KU, Lawrence should strive to be a ‘giant redwood’

September 14, 2013


What is Lawrence’s future? What’s the future of Kansas University, and how do the futures of these two entities affect the future of Kansas?

Will Lawrence, with KU, remain a typical college town in many respects or will the city and KU find a place among America’s best? The late KU Chancellor Franklin Murphy used to point out there would be a “forest of universities in the Trans-Mississippi West, but within that forest there will be a few giant redwoods. We want KU to be one of those redwoods.”

How many people in Lawrence, at the university or even in Topeka are thinking about the so-called “big picture” — the future of the city and KU 20 or 30 years from now, not just in the next year or two?

Rochester, Minn., is a city of about 107,000 population about 80 miles southeast of the Twin Cities, Minneapolis and St. Paul. It is the home of the Mayo Clinic, one of the country’s foremost medical centers.

Through the joint efforts of leaders at the Mayo Clinic, Rochester city officials and Minnesota Gov. Mark Dayton, a revitalization plan for the city of Rochester and the Mayo Clinic was designed to pay major dividends for the entire state and its taxpayers.

“Destination Medical Center,” a $6 billion makeover is a two-decade effort intended to double the size of Mayo Clinic and transform Rochester into a “hip, attractive destination” in its own right.

The state is putting approximately $550 million into the deal, Rochester is committing around $500 million in improvements, and a $3.2 billion capital campaign is underway at Mayo Clinic with a large portion of the funds earmarked for “Destination Medical Center.”

A news report said, “Over the next two decades, Mayo hopes to turn its already renowned facility into a global health destination on a par with the best health care center in the nation. To woo patients and top doctors, it wants that facility to sit in a city with a vibrant and diverse economy and all the charm and appeal of Portland, Ore., Madison, Wis., or Austin, Texas.”

In other words, Mayo officials, Rochester leaders and the Minnesota governor know there are a handful of truly top medical centers in the U.S. but they are committed to having “Destination Medical Center” become the true giant redwood among the country’s most highly respected medical centers. They already are good, but they want to be the best, to separate themselves from the others.

The governor is enthusiastic about the project and how the clinic’s growth in excellence and innovation will encourage new medical research startups throughout the state.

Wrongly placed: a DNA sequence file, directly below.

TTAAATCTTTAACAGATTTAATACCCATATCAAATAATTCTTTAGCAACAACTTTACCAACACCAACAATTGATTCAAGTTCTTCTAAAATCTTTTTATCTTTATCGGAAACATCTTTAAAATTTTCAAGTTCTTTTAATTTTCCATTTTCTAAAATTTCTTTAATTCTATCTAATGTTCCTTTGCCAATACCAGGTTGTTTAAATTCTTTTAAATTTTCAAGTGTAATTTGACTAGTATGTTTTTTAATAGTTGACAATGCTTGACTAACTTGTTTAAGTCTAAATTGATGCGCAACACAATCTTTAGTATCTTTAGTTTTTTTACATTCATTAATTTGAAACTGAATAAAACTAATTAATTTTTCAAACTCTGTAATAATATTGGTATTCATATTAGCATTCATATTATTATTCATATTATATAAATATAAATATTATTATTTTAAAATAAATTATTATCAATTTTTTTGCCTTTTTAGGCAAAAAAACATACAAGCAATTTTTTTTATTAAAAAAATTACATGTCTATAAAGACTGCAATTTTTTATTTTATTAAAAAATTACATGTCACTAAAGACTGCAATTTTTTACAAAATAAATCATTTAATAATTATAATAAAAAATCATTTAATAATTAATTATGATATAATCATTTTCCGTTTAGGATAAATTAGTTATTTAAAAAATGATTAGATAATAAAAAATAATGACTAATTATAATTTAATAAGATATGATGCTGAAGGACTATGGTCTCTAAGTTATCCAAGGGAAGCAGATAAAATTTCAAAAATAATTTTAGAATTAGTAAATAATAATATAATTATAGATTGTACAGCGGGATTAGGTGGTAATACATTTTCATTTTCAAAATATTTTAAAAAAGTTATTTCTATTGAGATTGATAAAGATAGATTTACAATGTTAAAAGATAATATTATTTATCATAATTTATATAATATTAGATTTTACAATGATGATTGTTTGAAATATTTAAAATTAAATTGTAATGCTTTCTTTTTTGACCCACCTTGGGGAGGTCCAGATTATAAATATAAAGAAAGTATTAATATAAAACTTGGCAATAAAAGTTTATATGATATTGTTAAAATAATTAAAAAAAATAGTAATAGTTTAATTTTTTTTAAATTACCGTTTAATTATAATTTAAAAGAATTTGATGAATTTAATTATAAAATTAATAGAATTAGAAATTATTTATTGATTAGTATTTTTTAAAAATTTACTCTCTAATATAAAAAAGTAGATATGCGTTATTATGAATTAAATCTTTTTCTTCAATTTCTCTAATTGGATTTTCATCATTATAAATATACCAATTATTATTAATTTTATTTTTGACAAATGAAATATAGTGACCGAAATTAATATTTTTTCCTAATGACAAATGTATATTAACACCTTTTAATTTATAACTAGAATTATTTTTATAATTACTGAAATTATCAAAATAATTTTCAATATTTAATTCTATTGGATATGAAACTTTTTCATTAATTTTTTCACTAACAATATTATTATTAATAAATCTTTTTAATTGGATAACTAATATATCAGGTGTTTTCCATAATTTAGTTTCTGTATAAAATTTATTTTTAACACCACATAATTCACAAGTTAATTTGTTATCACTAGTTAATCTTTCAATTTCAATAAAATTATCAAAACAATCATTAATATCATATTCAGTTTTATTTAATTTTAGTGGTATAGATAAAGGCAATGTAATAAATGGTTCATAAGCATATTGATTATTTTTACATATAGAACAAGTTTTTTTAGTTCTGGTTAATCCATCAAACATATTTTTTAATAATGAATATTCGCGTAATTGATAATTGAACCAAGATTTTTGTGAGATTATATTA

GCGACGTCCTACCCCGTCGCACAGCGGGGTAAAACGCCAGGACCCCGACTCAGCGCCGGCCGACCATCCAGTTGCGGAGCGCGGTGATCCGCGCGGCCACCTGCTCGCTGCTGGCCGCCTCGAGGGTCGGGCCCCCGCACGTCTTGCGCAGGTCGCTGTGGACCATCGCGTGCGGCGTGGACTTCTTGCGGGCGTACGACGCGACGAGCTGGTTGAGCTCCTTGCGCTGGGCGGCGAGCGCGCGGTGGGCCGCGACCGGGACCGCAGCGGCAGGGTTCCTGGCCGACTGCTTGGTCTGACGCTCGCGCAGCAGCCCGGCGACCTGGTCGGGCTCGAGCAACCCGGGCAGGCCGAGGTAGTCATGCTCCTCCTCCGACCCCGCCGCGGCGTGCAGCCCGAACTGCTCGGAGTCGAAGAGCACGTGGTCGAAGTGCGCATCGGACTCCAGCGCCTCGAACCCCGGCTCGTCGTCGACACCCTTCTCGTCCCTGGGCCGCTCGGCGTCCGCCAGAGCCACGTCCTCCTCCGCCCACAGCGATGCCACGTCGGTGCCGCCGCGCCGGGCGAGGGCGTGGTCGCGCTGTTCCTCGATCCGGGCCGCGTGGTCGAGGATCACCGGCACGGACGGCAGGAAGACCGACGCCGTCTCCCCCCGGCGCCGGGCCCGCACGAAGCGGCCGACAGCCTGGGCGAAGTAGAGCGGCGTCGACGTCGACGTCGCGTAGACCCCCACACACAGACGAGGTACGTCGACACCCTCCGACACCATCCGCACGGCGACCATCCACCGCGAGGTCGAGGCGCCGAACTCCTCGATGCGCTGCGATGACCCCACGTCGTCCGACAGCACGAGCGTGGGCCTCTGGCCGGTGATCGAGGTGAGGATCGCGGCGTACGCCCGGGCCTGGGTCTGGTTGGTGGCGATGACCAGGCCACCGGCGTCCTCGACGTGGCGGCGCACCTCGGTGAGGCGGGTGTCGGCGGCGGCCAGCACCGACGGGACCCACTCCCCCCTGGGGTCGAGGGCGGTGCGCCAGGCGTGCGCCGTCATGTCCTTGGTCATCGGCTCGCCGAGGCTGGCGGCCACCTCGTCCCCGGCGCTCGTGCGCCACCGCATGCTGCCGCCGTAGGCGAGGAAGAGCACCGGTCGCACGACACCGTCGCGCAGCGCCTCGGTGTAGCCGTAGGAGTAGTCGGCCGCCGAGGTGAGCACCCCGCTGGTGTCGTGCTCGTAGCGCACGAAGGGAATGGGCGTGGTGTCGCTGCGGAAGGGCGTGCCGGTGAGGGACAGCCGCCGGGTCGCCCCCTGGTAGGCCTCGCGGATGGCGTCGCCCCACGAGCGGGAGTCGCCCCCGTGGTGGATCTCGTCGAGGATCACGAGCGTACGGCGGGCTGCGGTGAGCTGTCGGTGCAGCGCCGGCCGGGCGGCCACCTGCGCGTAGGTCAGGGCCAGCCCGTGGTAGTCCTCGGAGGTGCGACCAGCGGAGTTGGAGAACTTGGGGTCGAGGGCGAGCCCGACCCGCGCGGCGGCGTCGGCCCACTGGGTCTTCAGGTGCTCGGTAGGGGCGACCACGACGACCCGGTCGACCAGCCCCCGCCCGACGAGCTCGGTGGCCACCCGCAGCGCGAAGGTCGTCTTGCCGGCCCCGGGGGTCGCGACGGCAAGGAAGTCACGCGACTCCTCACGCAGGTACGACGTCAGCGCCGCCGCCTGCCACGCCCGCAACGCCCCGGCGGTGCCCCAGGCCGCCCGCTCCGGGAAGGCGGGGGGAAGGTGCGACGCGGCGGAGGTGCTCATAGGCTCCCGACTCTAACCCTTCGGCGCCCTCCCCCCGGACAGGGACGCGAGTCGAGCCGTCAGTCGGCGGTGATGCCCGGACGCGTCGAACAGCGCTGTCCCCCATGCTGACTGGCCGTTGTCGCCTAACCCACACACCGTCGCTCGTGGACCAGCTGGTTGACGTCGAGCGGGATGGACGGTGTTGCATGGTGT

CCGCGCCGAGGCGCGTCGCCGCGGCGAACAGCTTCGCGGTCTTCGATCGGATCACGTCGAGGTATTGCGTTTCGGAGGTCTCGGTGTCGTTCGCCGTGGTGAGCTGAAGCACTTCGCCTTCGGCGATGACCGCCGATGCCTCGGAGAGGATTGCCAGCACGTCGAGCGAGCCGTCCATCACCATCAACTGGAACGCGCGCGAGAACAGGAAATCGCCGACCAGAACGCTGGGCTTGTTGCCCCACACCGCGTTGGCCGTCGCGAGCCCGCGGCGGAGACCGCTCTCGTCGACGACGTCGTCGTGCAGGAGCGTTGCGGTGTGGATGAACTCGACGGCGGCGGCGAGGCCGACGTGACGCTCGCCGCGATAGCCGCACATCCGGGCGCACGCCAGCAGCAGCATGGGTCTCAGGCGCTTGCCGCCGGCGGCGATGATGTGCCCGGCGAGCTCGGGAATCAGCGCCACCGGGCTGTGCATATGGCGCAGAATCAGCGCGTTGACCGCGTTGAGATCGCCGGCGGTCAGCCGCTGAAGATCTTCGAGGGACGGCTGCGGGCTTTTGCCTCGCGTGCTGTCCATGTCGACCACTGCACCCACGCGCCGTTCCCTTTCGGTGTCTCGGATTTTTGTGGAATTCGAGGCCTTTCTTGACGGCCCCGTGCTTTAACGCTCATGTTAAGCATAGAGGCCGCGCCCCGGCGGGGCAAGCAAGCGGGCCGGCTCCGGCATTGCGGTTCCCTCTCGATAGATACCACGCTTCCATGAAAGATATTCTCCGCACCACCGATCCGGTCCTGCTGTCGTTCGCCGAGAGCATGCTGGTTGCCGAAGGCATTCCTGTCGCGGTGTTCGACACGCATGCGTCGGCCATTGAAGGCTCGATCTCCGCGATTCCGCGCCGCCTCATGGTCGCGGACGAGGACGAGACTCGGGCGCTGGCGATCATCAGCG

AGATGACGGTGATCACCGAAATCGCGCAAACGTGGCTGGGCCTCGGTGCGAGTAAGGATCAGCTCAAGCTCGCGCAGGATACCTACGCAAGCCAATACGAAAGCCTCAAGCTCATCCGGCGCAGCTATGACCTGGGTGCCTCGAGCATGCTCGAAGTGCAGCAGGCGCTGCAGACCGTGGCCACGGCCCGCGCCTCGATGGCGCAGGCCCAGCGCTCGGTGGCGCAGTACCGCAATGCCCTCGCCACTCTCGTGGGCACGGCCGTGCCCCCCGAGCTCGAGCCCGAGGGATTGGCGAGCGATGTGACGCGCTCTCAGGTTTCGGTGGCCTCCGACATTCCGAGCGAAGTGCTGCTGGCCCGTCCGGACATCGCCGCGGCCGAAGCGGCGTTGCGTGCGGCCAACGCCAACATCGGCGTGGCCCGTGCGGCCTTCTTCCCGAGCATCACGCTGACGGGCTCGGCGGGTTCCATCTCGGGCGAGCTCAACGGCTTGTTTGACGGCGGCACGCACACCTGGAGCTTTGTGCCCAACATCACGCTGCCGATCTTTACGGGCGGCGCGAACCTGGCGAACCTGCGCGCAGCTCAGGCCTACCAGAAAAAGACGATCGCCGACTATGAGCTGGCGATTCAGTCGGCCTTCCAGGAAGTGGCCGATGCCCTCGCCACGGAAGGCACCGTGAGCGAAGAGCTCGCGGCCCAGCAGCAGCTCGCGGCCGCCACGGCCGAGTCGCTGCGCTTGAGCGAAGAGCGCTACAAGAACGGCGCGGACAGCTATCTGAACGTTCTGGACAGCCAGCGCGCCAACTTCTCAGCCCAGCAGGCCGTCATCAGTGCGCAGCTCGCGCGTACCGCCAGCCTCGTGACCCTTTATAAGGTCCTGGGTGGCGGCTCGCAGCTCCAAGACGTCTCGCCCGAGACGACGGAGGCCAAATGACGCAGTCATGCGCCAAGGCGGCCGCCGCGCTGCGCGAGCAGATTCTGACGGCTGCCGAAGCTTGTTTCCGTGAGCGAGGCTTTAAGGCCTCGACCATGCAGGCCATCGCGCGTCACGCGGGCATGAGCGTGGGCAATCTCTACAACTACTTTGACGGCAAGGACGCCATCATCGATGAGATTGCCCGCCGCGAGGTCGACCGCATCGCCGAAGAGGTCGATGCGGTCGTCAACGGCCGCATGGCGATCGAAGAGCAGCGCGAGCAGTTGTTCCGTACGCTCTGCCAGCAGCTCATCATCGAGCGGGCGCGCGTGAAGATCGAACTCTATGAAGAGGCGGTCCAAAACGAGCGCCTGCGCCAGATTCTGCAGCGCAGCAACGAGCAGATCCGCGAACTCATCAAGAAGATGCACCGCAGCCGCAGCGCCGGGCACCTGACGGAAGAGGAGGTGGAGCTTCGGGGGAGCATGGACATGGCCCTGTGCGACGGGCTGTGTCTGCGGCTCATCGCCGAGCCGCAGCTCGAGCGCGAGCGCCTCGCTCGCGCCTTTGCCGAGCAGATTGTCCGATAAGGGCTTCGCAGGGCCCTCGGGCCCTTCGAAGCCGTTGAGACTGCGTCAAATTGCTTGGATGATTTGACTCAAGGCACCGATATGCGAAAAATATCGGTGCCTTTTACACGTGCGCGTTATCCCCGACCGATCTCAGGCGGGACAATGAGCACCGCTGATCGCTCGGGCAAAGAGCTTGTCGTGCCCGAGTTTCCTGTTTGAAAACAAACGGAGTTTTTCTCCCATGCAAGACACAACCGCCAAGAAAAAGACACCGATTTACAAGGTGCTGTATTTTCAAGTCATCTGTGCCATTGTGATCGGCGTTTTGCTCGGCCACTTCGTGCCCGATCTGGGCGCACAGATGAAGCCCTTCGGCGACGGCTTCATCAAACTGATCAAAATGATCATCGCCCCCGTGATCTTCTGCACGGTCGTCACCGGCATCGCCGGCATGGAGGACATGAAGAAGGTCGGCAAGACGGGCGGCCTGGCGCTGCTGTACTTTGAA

Dayton has one pet project in the package and that is a high-speed rail line between Rochester and the Twin Cities, a train that could whisk patients, their families, shoppers, doctors, research executives, etc., from the Twin Cities to Rochester considerably quicker than current transportation.

Rochester’s mission is to upgrade the city in every manner: new and better hotels, restaurants, entertainment facilities, recreation opportunities and convention sites and major improvements in retail outlets.

Those involved know “Destination Medical Center” will be a challenge, but the governor says, 20 years from now, “Rochester is going to be better, it’s going to be newer, it’s going to be more attractive, it’s going to be more dynamic and it’s going to have more people.”

He added, “Not to say there are not going to be challenges along the way. The challenges with expansion and further development and growth are far preferable to the ones on the other side. I think it’s a fabulous opportunity for Rochester.”

The governor’s chief of staff has been appointed to chair the “Destination Medical Center” board. The project is the largest economic development effort in the state’s history.

Mayo CEO Dr. John Noseworthy said, “Health care is under attack. It is too expensive, it’s too inefficient in this country, and Americans spend too much money and struggle with their medical bills.

“Mayo Clinic is leading the charge to change that. We’ve been here for 150 years … we are completely committed to our patients and to our staff and to our community.”

Again, the clinic, the city and the state all want to distinguish themselves and transform Rochester and the Mayo Clinic into the world’s leader, with the entire state benefiting in numerous ways.

Why couldn’t this be a model for Lawrence, KU and the state of Kansas? Lawrence’s population is approximately 90,000, and the university attracts thousands of visitors a year. The university already is recognized as one of the nation’s top two or three schools in special education, pharmaceutical chemistry and public administration, and other schools and departments are ranked among the top 10 at the nation’s state-aided universities. Some schools, such as the School of Business, are making major advancements in national rankings.

Why not make the commitment to make these schools and departments the best in their respective fields, not the runner-up — the best faculty, best students, best doctoral programs and top facilities — and bring other programs up to the top tier?

Could officials in Topeka be convinced of the tremendous payback for the state if KU enjoyed this excellence and reputation, which, in turn, would help attract superior students, faculty and researchers and increase the likelihood of attracting new industry and research to the state and Mount Oread? It can’t be done, however, without dynamic, powerful, committed leadership.